Will Legacy Characters Work for Marvel Comics?
It would be fair to say that DC Comics first cornered the market on legacy characters, superheroes whose identity and look changes from generation to generation. For most of their history, however, Marvel Comics has had a very different approach to their characters. They offered unchanging icons, with one secret identity. Lately, though, Marvel has put a lot of effort into developing new generations of their well-known heroes. Will this strategy pay off in the long run or is it a temporary variation from the tried and true characters?
Legacy character was originally DC’s solution (an ingenious one, really) of how to integrate their Golden Age characters with the rebirth of superhero comics in the Silver Age, in the early 1960s. While Superman and Batman continued the entire time, DC offered a new version
of the Flash (Barry Allen), Green Lantern (Hal Jordan), the Atom (Ray Palmer) and many others in the Silver Age. This became a house policy as DC often revitalized characters, especially second and third-tier characters, by having a new person assume the name and mantle of the character. Starman became Star Girl, Johnny Thunder became Jakeem Thunder, and Shiera Hall became Kendra Saunders (among many others).
On the other hand, most of the iconic heroes of Marvel Comics have had one identity. There have been some exceptions, but Captain America has usually been Steve Rogers, Hulk has been Bruce Banner, Spider-Man has been Peter Parker, and Iron Man has been Tony Stark. There have been a few legacy characters like Captain Marvel, but generally characters that changed identities were villains. Marvel didn’t have as many characters to import from the Golden Age, and decided to stay with their original identities. So they have had a quite different approach to DC’s emphasis on evolution of superheroes.
Lately, though, Marvel has introduced many different versions of well-established characters. The Hulk is now Amadeus Cho, Captain America is Sam Wilson (and Steve Rogers), Spider-Man is Miles Morales (and Peter Parker), and Thor is Jane Foster. Additionally, Marvel has brought in new versions of Ms. Marvel, Wasp, Nick Fury, Spider-Woman and Wolverine over the past few years. Most of them were part of the Marvel NOW! or All-New, All-Different Marvel platform. So why, after 75 years as a publisher and over 50 years for many of these characters, has Marvel now decided to push legacy characters so much?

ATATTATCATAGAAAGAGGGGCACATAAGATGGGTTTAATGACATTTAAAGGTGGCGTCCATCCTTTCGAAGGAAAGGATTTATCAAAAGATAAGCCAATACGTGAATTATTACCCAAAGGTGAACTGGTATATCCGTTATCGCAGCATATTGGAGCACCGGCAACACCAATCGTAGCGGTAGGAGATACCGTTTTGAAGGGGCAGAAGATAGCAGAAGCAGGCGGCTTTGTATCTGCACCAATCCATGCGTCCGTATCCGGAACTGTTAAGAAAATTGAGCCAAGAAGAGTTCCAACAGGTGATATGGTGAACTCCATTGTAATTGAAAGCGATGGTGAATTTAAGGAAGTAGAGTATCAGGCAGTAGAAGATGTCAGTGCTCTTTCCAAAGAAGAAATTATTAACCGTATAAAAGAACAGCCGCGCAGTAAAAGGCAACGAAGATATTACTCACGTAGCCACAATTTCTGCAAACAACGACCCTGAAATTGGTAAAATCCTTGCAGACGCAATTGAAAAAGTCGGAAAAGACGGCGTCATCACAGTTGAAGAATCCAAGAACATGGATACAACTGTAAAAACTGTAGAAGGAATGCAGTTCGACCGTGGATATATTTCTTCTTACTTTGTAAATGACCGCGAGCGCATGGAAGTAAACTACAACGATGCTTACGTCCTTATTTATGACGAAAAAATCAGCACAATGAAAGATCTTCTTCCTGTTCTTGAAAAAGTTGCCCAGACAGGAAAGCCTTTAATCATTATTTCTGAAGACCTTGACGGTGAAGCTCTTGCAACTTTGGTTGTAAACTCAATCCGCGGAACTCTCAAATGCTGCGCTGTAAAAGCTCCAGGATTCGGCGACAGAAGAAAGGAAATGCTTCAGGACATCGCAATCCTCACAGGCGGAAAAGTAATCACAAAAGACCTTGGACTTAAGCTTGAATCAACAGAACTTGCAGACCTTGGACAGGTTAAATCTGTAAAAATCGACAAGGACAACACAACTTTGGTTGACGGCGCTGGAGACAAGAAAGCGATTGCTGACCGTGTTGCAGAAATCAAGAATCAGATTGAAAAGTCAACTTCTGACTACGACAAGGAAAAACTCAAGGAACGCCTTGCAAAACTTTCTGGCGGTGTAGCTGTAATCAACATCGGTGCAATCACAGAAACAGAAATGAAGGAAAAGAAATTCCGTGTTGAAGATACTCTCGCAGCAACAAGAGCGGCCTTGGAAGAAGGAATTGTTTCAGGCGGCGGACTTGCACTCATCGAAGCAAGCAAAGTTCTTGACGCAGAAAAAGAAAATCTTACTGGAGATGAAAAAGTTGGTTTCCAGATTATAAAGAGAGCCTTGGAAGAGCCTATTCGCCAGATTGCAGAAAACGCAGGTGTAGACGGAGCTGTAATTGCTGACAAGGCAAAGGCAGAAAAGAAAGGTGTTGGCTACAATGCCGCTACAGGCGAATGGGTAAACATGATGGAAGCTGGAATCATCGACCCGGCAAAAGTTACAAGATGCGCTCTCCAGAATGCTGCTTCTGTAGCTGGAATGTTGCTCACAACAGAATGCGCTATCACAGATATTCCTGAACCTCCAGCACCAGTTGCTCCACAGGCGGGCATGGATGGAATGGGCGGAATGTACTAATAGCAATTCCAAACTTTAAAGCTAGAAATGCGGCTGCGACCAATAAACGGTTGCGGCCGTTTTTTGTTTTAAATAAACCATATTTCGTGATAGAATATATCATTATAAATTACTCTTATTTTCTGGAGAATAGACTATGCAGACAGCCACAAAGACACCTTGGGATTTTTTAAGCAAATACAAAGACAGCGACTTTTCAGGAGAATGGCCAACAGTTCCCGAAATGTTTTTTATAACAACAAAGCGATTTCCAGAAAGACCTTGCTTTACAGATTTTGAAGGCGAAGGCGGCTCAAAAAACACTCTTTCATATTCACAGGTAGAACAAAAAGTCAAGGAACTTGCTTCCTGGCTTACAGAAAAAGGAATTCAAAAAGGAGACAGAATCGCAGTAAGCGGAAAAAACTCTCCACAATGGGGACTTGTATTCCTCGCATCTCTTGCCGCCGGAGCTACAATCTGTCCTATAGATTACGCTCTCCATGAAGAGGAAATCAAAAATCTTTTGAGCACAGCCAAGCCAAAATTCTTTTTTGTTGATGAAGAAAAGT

There is not one obvious answer as to why Marvel has introduced so many new versions of their longtime heroes. One element is that it has gotten harder and harder to sell comics, so Marvel feels like they have to try new things. On a related note, there are different types of readers paying attention to Marvel than in the past. So Marvel is giving those readers, many of them women and minorities, more female and ethnically-diverse superheroes. Another reason is that as Marvel’s movie and TV presence gets more pervasive, it is smart to create new characters who can one day take a place in those worlds, especially as original actors out-age their roles. Similarly, the success of Marvel’s movies makes additional intellectual properties a potential financial asset.
The question is whether audiences will want multiple generations of Marvel heroes. Some of the new versions, such as Miles Morales and the female Thor, have proven to be big hits and may last for quite some time. The tricky part is whether Marvel will want to retire the original versions of the legacy characters. It’s hard to see Marvel fans wanting Steve Rogers, Tony Stark or Peter Parker to permanently retire. Having multiple versions of many characters has worked for DC, but it could get confusing for Marvel to suddenly have so many characters with the same name. Marvel could also run the risk of pushing too many new versions of old characters too quickly, making readers feel like the heroes are being shoved down their throats.
It’s unlikely that Marvel will retreat entirely from their initiative of highlighting legacy characters. They may eventually retract some of the less successful ones. There may also come a day when we see a third generation of heroes, which has occurred with some DC heroes. What do you think about these legacy characters? Are they as compelling as the originals? Which are your favorites?